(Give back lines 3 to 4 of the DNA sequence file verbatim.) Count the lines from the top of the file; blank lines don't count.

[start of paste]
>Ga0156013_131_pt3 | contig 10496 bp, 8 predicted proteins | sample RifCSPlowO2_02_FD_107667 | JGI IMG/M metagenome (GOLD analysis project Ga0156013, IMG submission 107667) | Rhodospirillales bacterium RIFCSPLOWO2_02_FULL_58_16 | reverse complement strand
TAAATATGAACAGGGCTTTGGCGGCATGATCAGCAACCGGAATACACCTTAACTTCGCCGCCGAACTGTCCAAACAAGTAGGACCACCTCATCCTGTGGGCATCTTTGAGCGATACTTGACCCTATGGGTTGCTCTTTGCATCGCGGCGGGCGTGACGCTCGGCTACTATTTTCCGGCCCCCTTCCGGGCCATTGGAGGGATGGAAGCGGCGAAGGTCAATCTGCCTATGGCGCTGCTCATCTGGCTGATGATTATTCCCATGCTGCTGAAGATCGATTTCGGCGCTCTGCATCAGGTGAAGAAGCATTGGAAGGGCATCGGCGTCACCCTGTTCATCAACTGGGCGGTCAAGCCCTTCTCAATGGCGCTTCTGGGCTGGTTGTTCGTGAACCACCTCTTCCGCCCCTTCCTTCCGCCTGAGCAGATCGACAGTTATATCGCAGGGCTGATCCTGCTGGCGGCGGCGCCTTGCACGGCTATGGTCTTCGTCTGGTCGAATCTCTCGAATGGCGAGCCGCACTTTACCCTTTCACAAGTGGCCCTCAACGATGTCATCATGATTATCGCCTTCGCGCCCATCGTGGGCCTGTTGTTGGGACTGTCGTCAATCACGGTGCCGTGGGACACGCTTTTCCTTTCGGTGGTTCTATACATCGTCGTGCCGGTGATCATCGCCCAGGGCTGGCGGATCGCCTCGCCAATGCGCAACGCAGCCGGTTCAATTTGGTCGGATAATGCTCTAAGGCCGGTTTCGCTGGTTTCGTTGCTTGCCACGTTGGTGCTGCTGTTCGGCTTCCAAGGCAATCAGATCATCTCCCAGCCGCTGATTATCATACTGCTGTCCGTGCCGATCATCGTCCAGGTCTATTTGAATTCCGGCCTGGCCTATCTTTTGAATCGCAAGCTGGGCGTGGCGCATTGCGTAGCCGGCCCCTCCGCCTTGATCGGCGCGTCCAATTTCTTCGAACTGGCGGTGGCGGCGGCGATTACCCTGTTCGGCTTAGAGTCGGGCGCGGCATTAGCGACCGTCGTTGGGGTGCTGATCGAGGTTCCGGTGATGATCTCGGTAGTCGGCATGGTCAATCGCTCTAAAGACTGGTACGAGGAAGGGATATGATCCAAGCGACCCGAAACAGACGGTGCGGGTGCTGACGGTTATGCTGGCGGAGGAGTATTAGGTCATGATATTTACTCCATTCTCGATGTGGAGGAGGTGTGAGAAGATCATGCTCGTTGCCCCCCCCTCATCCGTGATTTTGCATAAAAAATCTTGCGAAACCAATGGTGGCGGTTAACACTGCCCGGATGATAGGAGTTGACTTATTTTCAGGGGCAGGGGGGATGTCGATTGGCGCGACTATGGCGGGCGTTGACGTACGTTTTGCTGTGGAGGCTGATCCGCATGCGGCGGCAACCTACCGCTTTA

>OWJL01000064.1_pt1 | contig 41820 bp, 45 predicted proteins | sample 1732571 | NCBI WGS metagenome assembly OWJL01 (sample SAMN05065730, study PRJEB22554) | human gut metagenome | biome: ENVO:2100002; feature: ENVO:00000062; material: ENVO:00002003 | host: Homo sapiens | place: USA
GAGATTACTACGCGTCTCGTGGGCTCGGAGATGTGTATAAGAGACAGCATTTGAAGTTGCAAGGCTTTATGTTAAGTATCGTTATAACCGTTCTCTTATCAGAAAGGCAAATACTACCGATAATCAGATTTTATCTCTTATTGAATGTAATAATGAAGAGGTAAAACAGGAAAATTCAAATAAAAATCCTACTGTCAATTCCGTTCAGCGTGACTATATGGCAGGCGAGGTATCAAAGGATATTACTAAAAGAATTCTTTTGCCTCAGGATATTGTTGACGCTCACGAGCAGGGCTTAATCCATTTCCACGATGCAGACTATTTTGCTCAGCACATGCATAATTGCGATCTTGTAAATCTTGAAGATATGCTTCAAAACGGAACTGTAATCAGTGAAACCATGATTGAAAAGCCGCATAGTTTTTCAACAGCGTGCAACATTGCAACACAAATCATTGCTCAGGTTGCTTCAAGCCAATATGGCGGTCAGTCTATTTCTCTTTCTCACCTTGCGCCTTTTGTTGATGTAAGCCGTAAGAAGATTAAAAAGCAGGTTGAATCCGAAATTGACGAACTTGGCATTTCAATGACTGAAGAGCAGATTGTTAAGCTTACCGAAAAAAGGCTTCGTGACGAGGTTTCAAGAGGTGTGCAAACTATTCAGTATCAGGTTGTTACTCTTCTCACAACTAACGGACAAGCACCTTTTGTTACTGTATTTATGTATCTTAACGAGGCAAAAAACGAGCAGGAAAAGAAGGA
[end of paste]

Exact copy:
>OWJL01000064.1_pt1 | contig 41820 bp, 45 predicted proteins | sample 1732571 | NCBI WGS metagenome assembly OWJL01 (sample SAMN05065730, study PRJEB22554) | human gut metagenome | biome: ENVO:2100002; feature: ENVO:00000062; material: ENVO:00002003 | host: Homo sapiens | place: USA
GAGATTACTACGCGTCTCGTGGGCTCGGAGATGTGTATAAGAGACAGCATTTGAAGTTGCAAGGCTTTATGTTAAGTATCGTTATAACCGTTCTCTTATCAGAAAGGCAAATACTACCGATAATCAGATTTTATCTCTTATTGAATGTAATAATGAAGAGGTAAAACAGGAAAATTCAAATAAAAATCCTACTGTCAATTCCGTTCAGCGTGACTATATGGCAGGCGAGGTATCAAAGGATATTACTAAAAGAATTCTTTTGCCTCAGGATATTGTTGACGCTCACGAGCAGGGCTTAATCCATTTCCACGATGCAGACTATTTTGCTCAGCACATGCATAATTGCGATCTTGTAAATCTTGAAGATATGCTTCAAAACGGAACTGTAATCAGTGAAACCATGATTGAAAAGCCGCATAGTTTTTCAACAGCGTGCAACATTGCAACACAAATCATTGCTCAGGTTGCTTCAAGCCAATATGGCGGTCAGTCTATTTCTCTTTCTCACCTTGCGCCTTTTGTTGATGTAAGCCGTAAGAAGATTAAAAAGCAGGTTGAATCCGAAATTGACGAACTTGGCATTTCAATGACTGAAGAGCAGATTGTTAAGCTTACCGAAAAAAGGCTTCGTGACGAGGTTTCAAGAGGTGTGCAAACTATTCAGTATCAGGTTGTTACTCTTCTCACAACTAACGGACAAGCACCTTTTGTTACTGTATTTATGTATCTTAACGAGGCAAAAAACGAGCAGGAAAAGAAGGA